The study, and an accompanying News & Views article by University of Texas at Arlington biology professor Cédric Feschotte, is published in the journal Nature.
The research showed that the genomes of humans and other mammals contain DNA derived from the insertion of bornaviruses, RNA viruses whose replication and transcription takes place in the nucleus. Feschotte wrote on recent research led by Professor Keizo Tomonaga at Osaka University in Japan. Feschotte said this virally transmitted DNA may be a cause of mutation and psychiatric disorders such as schizophrenia and mood disorders.
In his article, Feschotte speculates about the role of such viral insertions in causing mutations with evolutionary and medical consequences.
The assimilation of viral sequences into the host genome is a process referred to as endogenization. This occurs when viral DNA integrates into a chromosome of reproductive cells and is subsequently passed from parent to offspring. Until now, retroviruses were the only viruses known to generate such endogenous copies in vertebrates. But Feschotte said that scientists have found that non-retroviral viruses called bornaviruses have been endogenized repeatedly in mammals throughout evolution.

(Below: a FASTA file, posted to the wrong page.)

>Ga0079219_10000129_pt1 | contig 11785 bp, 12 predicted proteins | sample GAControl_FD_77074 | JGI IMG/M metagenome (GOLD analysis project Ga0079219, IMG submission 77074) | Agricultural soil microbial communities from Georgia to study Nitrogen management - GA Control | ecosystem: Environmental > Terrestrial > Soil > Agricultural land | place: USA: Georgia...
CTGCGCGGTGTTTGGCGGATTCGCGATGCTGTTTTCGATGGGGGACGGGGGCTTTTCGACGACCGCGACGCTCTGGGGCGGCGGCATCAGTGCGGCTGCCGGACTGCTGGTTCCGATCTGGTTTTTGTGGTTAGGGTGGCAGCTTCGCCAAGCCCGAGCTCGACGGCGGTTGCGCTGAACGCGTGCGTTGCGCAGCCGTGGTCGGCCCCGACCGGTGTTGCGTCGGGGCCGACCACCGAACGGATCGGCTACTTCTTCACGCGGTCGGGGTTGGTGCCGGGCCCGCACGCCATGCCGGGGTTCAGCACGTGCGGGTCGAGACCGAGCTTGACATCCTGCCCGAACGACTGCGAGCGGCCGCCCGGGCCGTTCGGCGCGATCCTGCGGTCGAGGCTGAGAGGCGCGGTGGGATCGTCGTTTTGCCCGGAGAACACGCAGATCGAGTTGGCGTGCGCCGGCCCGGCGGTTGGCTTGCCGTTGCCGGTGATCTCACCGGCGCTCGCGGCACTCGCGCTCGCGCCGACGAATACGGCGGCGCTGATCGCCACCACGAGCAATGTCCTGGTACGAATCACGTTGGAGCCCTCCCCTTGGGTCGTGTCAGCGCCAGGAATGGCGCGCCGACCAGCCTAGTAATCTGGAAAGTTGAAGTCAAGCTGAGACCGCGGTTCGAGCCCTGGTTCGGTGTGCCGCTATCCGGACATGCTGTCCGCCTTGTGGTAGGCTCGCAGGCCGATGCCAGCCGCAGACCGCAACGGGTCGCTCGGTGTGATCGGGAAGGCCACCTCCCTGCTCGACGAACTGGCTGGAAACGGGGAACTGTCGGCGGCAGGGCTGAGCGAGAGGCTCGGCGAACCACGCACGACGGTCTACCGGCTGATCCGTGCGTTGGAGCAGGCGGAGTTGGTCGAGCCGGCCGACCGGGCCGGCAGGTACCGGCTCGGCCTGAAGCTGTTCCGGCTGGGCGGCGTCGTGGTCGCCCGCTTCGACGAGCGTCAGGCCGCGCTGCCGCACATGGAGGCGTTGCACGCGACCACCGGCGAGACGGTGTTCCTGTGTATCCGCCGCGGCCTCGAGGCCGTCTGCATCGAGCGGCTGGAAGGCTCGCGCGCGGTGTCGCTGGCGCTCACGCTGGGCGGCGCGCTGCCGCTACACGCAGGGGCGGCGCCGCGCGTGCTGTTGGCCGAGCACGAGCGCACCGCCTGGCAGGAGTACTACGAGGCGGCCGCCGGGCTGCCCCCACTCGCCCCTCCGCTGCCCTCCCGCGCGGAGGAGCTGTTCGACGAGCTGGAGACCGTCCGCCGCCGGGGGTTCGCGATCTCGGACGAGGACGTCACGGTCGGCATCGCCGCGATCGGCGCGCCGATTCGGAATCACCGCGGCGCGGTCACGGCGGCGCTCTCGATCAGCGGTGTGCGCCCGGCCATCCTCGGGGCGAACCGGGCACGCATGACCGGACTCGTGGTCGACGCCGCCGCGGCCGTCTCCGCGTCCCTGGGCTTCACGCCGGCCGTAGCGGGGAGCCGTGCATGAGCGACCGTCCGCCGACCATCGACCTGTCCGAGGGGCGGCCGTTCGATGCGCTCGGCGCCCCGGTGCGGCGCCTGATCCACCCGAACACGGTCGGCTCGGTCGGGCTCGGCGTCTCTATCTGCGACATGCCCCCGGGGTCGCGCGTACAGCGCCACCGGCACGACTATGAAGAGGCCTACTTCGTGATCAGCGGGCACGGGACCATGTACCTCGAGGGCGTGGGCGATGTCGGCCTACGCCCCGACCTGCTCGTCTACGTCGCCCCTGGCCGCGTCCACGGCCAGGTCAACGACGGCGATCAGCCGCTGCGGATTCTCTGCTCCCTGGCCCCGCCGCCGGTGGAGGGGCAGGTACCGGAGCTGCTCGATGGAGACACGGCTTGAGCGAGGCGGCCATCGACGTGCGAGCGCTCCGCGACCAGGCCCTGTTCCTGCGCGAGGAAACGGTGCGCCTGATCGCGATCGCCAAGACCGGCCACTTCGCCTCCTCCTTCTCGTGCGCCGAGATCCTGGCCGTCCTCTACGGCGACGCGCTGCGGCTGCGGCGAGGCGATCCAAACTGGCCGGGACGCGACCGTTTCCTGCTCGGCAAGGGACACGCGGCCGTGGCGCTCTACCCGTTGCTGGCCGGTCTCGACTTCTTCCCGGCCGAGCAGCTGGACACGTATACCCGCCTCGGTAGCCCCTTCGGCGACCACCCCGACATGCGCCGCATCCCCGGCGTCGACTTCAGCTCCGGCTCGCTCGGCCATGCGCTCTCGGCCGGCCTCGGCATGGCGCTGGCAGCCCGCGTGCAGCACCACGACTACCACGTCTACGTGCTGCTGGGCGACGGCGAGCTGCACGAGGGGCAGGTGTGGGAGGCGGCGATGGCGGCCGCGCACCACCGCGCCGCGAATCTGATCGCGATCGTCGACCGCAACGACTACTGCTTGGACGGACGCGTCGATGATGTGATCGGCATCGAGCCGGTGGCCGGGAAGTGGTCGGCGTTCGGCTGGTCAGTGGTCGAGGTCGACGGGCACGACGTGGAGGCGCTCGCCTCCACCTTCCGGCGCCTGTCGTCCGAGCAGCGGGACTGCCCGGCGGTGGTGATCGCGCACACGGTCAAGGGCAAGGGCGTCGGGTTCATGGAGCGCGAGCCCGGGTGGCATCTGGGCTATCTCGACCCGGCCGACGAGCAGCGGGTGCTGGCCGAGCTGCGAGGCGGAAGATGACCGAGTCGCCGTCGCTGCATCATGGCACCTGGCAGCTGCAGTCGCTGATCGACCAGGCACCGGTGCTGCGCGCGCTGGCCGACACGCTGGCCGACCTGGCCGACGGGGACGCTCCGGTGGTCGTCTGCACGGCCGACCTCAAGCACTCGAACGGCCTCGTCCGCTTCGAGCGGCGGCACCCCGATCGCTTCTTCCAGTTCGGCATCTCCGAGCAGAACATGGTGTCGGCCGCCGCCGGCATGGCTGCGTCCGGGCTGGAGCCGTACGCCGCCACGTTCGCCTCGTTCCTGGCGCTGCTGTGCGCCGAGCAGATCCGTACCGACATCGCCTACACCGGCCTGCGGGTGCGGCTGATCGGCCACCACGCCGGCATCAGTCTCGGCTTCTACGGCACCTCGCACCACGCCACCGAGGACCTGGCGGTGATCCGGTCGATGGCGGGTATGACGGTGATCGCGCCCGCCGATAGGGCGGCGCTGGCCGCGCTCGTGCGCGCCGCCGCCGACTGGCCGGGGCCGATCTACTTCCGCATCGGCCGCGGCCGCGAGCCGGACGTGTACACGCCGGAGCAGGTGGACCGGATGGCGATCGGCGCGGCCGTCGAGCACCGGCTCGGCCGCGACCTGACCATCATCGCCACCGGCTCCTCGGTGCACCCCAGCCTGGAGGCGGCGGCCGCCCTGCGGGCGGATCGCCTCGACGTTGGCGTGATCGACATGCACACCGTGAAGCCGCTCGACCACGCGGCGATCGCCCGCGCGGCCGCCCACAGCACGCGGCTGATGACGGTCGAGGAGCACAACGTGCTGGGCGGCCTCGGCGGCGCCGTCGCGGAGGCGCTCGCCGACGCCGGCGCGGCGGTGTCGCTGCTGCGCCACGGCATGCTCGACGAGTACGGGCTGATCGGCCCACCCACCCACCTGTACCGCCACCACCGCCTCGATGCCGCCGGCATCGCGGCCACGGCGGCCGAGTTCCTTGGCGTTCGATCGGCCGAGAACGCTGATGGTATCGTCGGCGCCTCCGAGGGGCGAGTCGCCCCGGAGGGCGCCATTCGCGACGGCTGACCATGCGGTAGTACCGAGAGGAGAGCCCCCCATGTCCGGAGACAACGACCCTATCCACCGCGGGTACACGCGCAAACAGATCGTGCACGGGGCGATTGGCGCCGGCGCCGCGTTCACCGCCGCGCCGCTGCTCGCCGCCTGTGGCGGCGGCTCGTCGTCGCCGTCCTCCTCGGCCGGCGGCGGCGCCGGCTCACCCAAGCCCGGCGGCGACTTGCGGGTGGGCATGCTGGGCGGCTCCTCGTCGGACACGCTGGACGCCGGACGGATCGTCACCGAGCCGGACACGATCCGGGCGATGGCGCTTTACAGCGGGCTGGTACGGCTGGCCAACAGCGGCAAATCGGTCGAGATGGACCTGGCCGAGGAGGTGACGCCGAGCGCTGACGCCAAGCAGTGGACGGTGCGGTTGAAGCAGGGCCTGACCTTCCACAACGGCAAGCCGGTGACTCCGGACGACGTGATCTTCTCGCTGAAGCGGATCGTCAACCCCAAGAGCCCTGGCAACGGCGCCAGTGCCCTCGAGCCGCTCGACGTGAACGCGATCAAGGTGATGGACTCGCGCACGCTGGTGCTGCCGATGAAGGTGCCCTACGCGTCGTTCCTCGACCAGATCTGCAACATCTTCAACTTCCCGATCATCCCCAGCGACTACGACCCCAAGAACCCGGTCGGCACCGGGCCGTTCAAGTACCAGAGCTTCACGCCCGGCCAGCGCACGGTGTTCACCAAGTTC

Bornavirus (BDV) owes its name to the town of Borna, Germany, where a virus epidemic in 1885 wiped out a regiment of cavalry horses. BDV infects a range of birds and mammals, including humans. It is unique because it infects only neurons, establishing a persistent infection in its host's brain, and its entire life cycle takes place in the nucleus of the infected cells. Feschotte said this intimate association of BDV with the cell nucleus prompted researchers to investigate whether bornaviruses may have left behind a record of past infection in the form of endogenous elements. They searched the 234 known eukaryotic genomes (those genomes that have been fully sequenced) for sequences that are similar to that of BDV. "The researchers unearthed a plethora of endogenous Borna-like N (EBLN) elements in many diverse mammals, " Feschotte said.
The scientists also were able to recover spontaneous BDV insertions in the chromosomes of human cultured cells persistently infected by BVD.Based on these data, Feschotte proposes that BDV insertions could be a source of mutations in the brain cells of infected individuals. "These data yield a testable hypothesis for the alleged, but still controversial, causative association of BDV infection with schizophrenia and mood disorders," Feschotte said. The research in Feschotte 's laboratory, which largely focuses on transposable elements, the genetic elements that are able to move and replicate within the genomes of virtually all living organisms, is representative of the research under way at UT Arlington, an institution of 28,000 students on its way to becoming a nationally recognized, top-tier research university.